vegetable patch design
Another thing to consider when siting your vegetable patch is what will be next to the vegetable patch that might harbour snails and slugs.

Brick walls and concrete paths off ideal barriers to Large snails and slugs as there is nowhere for them to hide.

If you cannot avoid having your vegetable patch near cover for snails and slugs then consider creating a gravel path as a buffer zone.
If possible try not to place your vegetable patch close to anything that offers good cover for large snails and slugs.  While small slugs will happily live in your vegetable patch, especially if it is heavily mulched, large snails and slugs generally have to travel to it from nearby cover to feed each night, returning to their hiding places before the light of day.  This is especially so in the early Spring when there is usually no large plants in the vegetable beds to offer cover.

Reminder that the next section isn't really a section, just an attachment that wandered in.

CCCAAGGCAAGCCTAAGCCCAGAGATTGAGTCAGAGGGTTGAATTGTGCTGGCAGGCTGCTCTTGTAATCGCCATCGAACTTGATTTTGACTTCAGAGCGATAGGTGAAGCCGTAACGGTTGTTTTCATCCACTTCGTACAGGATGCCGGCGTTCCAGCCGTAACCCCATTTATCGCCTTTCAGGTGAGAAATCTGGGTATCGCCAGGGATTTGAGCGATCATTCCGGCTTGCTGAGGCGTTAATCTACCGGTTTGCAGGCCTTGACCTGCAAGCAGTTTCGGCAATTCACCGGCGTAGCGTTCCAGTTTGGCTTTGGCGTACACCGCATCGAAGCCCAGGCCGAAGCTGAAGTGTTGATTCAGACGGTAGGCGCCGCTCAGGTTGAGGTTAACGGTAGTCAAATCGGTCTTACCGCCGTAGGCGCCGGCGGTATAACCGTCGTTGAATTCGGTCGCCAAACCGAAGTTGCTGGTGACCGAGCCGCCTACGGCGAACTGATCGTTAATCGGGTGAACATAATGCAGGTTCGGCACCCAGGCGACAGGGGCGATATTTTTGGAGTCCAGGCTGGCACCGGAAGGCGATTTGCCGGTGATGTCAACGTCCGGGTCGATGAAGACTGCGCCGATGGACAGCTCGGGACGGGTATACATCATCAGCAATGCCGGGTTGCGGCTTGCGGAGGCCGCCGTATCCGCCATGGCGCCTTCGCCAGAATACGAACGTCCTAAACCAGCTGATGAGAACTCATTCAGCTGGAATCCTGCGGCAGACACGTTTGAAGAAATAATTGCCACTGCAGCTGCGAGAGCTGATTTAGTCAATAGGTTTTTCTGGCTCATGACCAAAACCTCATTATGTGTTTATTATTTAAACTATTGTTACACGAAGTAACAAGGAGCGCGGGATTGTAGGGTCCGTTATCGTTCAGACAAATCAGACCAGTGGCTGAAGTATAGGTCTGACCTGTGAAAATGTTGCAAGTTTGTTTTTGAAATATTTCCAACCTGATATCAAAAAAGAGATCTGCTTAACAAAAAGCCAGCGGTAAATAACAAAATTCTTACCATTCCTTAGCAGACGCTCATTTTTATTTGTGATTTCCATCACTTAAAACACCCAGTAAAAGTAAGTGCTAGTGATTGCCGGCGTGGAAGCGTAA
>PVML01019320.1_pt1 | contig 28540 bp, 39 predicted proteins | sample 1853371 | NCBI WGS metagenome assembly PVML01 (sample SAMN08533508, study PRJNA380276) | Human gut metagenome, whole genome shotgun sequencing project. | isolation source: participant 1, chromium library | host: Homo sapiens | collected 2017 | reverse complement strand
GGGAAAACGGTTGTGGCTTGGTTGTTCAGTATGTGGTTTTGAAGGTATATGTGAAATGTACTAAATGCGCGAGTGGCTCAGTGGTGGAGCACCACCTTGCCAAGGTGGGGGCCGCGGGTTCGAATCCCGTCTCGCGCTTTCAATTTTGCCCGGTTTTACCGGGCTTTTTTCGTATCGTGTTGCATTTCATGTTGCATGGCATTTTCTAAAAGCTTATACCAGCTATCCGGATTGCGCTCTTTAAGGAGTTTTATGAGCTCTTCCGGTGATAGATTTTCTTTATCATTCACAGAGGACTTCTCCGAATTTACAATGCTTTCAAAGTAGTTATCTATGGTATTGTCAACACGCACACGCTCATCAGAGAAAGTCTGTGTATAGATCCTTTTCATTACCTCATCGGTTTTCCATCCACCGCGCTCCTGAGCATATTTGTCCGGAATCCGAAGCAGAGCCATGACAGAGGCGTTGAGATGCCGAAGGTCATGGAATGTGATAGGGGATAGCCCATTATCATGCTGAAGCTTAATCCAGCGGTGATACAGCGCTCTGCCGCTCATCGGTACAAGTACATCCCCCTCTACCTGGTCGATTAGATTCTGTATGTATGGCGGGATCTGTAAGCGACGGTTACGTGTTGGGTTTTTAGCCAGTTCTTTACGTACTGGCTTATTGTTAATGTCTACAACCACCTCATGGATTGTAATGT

Shrubs, small trees, rock gardens and long grass against fences make ideal cover for such creatures. If possible use pre existing features such as concrete paths and brick walls as borders to your vegetable patch.  As well as offering little cover for large snails and slugs they also act as heat banks, which will raise the temperature of your vegetable beds.  Something that is very useful in early Spring.

While it is useful to make use of pre existing features to deter these pests this should not override the key factors listed on the Siting webpage.  Which are sunlight, shade and the distance from your kitchen.

Sometimes you cannot avoid placing your vegetable patch near good cover for large snails and slugs.  If this is the case then consider placing a gravel or even grass pathway between you and the cover, as even this small gap will act as a some deterrence.